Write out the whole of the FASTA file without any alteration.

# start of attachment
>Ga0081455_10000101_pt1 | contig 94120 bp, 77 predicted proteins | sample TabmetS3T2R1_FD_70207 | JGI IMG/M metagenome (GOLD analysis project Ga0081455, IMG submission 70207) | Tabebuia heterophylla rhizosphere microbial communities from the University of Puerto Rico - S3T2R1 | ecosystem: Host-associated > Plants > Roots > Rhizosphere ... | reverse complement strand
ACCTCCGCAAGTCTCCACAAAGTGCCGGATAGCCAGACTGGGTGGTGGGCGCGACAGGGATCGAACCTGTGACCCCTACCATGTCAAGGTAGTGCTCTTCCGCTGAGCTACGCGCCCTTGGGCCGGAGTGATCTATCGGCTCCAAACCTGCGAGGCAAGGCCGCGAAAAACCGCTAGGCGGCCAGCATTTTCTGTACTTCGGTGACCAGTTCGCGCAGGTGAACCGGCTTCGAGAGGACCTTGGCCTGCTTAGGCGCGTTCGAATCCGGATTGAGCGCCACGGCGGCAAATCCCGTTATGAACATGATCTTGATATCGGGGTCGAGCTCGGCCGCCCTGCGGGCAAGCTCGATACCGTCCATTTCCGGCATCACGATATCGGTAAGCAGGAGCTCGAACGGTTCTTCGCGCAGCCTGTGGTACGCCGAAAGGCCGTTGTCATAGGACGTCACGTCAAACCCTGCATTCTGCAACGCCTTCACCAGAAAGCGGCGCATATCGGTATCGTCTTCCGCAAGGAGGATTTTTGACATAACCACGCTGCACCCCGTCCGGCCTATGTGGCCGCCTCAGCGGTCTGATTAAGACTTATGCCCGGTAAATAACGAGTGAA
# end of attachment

>Ga0081455_10000101_pt1 | contig 94120 bp, 77 predicted proteins | sample TabmetS3T2R1_FD_70207 | JGI IMG/M metagenome (GOLD analysis project Ga0081455, IMG submission 70207) | Tabebuia heterophylla rhizosphere microbial communities from the University of Puerto Rico - S3T2R1 | ecosystem: Host-associated > Plants > Roots > Rhizosphere ... | reverse complement strand
ACCTCCGCAAGTCTCCACAAAGTGCCGGATAGCCAGACTGGGTGGTGGGCGCGACAGGGATCGAACCTGTGACCCCTACCATGTCAAGGTAGTGCTCTTCCGCTGAGCTACGCGCCCTTGGGCCGGAGTGATCTATCGGCTCCAAACCTGCGAGGCAAGGCCGCGAAAAACCGCTAGGCGGCCAGCATTTTCTGTACTTCGGTGACCAGTTCGCGCAGGTGAACCGGCTTCGAGAGGACCTTGGCCTGCTTAGGCGCGTTCGAATCCGGATTGAGCGCCACGGCGGCAAATCCCGTTATGAACATGATCTTGATATCGGGGTCGAGCTCGGCCGCCCTGCGGGCAAGCTCGATACCGTCCATTTCCGGCATCACGATATCGGTAAGCAGGAGCTCGAACGGTTCTTCGCGCAGCCTGTGGTACGCCGAAAGGCCGTTGTCATAGGACGTCACGTCAAACCCTGCATTCTGCAACGCCTTCACCAGAAAGCGGCGCATATCGGTATCGTCTTCCGCAAGGAGGATTTTTGACATAACCACGCTGCACCCCGTCCGGCCTATGTGGCCGCCTCAGCGGTCTGATTAAGACTTATGCCCGGTAAATAACGAGTGAA